February 2, 2014 8 Comments
July 30, 2013 Leave a comment
Ayanda Mfenku was attacked by the bull while standing in his yard in Philippi East on Sunday morning, the Cape Argus newspaper reported on Tuesday.
The bull was reportedly to have been used in the funeral ritual of Jackson Ntandiso, who died last week, but it broke loose.
“The raging bull shoved and injured an old man who was trying to force it into the yard, and it ran off frantically down the street, knocking over everyone who tried to get close to it,” Ntandiso’s daughter Yandiso was quoted as telling the newspaper.
“As it ran down the street, people moved out of the way and shouted for kids and drunken people to get out of its way.”
According to the Cape Argus, the bull entered Mfenku’s yard, gored him in the back and threw him against a wall. He died later in hospital.
The bull reportedly died overnight from shock and stress.
June 17, 2013 Leave a comment
Writes Fr Ted:
St. Paul’s Epistles represent an interpretation of the Scriptures of Israel. St. Paul is steeped in the Jewish Scriptures, and the Tradition which interprets those Scriptures. It is the interpretation of the Torah which causes such tremendous conflict between Jesus and the rabbis of the Pharisaic Tradition. Paul follows Jesus in interpreting the Scriptures of Israel and does so by claiming that he and Jesus are in fact the faithful interpreters of the Tradition. It is Jesus who is the fulfillment of the God-inspired Tradition; thus Christianity is faithful to Tradition and the correct interpreter of this tradition. Tradition, like Scripture, is not made holy by being carved into stone, but rather by being interpreted within a community, by being the heart of the community’s relationship to God and the world. Tradition is thus alive and constantly relating to the world, not written in stone and frozen in some past understanding. For St. Paul Tradition is dynamic, creative, vivifying and renewing and keeps people focused on the goal – where God is leading us to, not the past and where we were. Tradition is not the ship’s anchor, but its sail. It consists not of repeating past teachings, but of interpreting God’s Word for the current generation…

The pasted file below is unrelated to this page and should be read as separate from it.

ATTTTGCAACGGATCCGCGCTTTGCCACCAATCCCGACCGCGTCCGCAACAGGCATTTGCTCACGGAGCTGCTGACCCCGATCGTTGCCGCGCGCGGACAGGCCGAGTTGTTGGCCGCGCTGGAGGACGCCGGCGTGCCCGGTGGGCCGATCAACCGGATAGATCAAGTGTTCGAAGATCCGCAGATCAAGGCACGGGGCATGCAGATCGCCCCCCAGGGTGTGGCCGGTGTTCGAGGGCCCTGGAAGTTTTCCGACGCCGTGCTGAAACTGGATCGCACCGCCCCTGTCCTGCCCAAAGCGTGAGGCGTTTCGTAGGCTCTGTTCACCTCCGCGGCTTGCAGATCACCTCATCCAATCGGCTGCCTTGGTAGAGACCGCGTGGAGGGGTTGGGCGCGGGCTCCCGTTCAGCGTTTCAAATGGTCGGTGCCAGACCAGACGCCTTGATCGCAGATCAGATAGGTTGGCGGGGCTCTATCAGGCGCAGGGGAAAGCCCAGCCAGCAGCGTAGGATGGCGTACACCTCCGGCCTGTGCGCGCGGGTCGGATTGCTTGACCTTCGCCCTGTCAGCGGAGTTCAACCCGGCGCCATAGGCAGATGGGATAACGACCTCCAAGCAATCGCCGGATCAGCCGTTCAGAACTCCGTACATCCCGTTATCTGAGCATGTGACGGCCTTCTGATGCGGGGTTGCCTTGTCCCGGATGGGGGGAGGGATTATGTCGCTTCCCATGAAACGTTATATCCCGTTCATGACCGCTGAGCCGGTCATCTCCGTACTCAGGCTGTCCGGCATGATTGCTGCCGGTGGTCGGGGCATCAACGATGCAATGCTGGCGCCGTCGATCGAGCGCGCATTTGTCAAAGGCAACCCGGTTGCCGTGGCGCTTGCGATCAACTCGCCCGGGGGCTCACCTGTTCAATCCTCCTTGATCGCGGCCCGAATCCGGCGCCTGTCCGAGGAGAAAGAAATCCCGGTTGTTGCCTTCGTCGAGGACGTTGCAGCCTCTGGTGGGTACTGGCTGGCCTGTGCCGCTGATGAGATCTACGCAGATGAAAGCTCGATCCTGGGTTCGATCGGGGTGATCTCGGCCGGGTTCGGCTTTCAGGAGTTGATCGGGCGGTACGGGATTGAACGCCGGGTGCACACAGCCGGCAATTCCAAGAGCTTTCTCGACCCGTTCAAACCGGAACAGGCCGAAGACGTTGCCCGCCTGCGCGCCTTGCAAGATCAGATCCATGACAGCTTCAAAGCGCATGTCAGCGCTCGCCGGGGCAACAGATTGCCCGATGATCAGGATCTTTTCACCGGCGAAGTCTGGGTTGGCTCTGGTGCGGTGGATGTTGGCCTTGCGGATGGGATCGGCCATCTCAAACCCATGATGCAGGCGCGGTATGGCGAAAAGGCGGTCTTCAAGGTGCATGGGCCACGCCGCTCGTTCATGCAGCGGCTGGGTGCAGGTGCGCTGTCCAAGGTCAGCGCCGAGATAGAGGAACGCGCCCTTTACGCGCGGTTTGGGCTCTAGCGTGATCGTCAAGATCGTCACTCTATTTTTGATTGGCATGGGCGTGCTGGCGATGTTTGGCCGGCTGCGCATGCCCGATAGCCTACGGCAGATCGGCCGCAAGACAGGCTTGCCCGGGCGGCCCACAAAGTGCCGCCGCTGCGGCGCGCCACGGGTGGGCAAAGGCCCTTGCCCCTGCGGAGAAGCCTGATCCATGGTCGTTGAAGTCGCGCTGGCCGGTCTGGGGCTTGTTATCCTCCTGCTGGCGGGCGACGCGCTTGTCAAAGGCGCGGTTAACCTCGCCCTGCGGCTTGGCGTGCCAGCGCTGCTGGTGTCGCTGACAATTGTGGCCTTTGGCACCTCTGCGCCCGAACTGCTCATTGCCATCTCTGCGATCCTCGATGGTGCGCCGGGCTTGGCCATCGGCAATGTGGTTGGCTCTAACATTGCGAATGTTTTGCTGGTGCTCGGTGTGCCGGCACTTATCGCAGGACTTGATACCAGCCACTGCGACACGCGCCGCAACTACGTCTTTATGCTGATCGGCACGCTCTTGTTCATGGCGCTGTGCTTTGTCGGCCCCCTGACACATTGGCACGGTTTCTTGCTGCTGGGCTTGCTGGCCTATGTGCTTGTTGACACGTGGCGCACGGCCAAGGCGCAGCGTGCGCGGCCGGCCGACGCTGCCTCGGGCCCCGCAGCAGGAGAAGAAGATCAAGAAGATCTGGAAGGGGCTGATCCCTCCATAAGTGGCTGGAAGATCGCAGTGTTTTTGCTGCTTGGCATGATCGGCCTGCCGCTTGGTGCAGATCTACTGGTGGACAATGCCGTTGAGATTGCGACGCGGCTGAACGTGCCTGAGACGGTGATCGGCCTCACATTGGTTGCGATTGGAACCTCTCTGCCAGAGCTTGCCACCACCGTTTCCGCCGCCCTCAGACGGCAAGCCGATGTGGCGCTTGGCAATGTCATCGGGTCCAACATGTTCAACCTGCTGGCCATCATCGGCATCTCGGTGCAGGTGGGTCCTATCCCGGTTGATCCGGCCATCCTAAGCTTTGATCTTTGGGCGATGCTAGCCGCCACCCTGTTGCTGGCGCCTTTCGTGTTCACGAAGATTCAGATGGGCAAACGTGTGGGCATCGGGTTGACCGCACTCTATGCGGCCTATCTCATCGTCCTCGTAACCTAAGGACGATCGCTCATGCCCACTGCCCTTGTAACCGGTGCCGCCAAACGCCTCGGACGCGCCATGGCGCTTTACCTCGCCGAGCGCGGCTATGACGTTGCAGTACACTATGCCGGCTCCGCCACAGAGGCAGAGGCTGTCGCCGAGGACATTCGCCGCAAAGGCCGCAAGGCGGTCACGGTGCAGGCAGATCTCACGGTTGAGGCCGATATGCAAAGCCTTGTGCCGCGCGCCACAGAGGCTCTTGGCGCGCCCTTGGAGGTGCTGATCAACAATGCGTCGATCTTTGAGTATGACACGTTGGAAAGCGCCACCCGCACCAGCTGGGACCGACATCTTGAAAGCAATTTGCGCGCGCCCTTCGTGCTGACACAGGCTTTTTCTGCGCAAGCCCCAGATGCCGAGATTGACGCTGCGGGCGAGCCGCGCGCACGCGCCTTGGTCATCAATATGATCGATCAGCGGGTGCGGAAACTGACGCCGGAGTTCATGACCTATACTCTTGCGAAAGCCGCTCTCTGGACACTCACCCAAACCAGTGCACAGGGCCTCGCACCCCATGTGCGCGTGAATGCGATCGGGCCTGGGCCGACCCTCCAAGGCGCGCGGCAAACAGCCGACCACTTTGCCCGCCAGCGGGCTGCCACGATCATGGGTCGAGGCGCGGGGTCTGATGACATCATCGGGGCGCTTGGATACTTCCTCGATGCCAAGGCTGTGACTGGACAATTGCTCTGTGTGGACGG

December 19, 2012 4 Comments
Since the Second Vatican Council in 1962, the Roman Catholic church has striven to adapt to the modern world. But in the West—where many hoped a contemporary message would go down best—believers have left in droves. Sunday mass attendance in England and Wales has fallen by half from the 1.8m recorded in 1960; the average age of parishioners has risen from 37 in 1980 to 52 now. In America attendance has declined by over a third since 1960. Less than 5% of French Catholics attend regularly, and only 15% in Italy. Yet as the mainstream wanes, traditionalists wax.
Take the Latin mass, dumped by the Vatican in 1962 for liturgies in vernacular languages. In its most traditional form, the priest consecrates the bread and wine in a whisper with his back to the congregation: anathema to those who think openness is the spirit of the age. But Father John Zuhlsdorf, an American priest and blogger, says it challenges worshippers, unlike the cosy liberalism of the regular services. “It is not just a school assembly,” he says.
Others share his enthusiasm. The Latin Mass Society of England and Wales, started in 1965, now has over 5,000 members. The weekly number of Latin masses is up from 26 in 2007 to 157 now. In America it is up from 60 in 1991 to 420. At Brompton Oratory, a hotspot of London traditionalism, 440 flock to the main Sunday Latin mass. That is twice the figure for the main English one. Women sport mantillas (lace headscarves). Men wear tweeds.
But it is not a fogeys’ hangout: the congregation is young and international. Like evangelical Christianity, traditional Catholicism is attracting people who were not even born when the Second Vatican Council tried to rejuvenate the church. Traditionalist groups have members in 34 countries, including Hong Kong, South Africa and Belarus. Juventutem, a movement for young Catholics who like the old ways, boasts scores of activists in a dozen countries. Traditionalists use blogs, websites and social media to spread the word—and to highlight recalcitrant liberal dioceses and church administrators, who have long seen the Latinists as a self-indulgent, anachronistic and affected minority. In Colombia 500 people wanting a traditional mass had to use a community hall (they later found a church).